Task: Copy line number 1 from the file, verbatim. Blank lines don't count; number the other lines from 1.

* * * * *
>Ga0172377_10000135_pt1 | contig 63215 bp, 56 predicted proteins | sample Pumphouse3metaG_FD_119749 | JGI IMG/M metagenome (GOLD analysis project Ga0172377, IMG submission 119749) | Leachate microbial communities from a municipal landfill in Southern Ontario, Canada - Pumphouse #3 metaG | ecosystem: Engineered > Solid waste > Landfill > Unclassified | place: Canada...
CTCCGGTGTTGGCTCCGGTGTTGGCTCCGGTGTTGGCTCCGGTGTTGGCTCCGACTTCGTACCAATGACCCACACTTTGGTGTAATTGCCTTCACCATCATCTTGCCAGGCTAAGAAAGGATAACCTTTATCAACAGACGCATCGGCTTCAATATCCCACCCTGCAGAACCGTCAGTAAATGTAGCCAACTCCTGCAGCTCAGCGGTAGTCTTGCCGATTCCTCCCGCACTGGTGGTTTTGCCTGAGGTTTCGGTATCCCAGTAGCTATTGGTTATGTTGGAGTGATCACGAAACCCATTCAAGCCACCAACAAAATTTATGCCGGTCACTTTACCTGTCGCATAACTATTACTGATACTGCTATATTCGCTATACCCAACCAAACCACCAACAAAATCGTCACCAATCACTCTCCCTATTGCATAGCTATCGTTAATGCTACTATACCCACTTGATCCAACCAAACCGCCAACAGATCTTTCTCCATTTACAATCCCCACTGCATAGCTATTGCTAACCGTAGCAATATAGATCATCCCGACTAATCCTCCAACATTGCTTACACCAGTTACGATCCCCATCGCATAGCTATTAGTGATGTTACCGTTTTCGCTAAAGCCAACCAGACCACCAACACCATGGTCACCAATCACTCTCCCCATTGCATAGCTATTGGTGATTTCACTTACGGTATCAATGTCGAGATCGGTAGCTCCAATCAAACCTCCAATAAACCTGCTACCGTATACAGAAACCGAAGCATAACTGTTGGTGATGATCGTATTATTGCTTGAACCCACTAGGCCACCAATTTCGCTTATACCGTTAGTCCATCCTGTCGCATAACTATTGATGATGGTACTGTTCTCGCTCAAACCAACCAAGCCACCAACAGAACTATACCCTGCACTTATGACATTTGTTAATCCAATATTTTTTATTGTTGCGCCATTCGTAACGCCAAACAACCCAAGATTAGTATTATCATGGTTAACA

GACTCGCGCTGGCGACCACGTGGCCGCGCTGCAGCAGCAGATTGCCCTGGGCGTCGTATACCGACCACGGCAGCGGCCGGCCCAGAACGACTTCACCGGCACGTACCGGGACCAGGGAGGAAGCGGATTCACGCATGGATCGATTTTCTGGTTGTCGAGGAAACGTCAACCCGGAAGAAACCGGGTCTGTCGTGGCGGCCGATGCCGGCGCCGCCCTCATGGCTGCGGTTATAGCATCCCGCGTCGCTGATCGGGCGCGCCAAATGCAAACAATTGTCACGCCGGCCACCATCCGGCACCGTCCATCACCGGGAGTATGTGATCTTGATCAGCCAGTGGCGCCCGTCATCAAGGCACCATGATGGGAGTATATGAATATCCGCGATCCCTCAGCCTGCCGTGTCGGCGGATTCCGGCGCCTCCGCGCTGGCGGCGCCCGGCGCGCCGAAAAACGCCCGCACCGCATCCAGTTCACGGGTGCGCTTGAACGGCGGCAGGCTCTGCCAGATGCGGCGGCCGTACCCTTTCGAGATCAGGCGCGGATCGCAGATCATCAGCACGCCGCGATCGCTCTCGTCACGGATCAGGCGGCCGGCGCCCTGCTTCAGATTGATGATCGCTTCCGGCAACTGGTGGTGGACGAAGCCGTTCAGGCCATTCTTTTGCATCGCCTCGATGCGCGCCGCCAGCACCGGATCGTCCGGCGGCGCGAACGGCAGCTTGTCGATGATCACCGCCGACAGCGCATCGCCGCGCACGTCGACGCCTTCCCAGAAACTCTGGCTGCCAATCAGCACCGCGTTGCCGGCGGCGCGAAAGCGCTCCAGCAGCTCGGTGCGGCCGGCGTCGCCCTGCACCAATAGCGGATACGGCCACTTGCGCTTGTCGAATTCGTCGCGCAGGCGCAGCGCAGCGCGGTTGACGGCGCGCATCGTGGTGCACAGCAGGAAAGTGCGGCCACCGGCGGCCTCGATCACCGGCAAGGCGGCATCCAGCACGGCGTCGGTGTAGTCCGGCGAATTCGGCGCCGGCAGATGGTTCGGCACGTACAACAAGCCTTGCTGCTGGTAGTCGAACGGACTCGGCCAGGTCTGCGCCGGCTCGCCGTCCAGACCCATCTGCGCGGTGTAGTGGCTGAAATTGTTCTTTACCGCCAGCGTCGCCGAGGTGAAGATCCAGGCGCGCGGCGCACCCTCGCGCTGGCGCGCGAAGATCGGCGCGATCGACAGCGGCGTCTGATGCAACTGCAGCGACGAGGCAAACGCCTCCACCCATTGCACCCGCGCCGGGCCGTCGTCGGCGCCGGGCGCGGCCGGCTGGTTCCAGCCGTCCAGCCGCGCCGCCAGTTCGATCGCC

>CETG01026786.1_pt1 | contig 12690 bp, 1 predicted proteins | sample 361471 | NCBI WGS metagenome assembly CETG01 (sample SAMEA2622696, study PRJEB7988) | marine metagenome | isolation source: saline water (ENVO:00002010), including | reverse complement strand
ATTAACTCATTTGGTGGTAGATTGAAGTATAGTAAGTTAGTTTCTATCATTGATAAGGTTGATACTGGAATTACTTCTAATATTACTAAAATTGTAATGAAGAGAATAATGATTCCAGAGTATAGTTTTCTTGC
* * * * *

>Ga0172377_10000135_pt1 | contig 63215 bp, 56 predicted proteins | sample Pumphouse3metaG_FD_119749 | JGI IMG/M metagenome (GOLD analysis project Ga0172377, IMG submission 119749) | Leachate microbial communities from a municipal landfill in Southern Ontario, Canada - Pumphouse #3 metaG | ecosystem: Engineered > Solid waste > Landfill > Unclassified | place: Canada...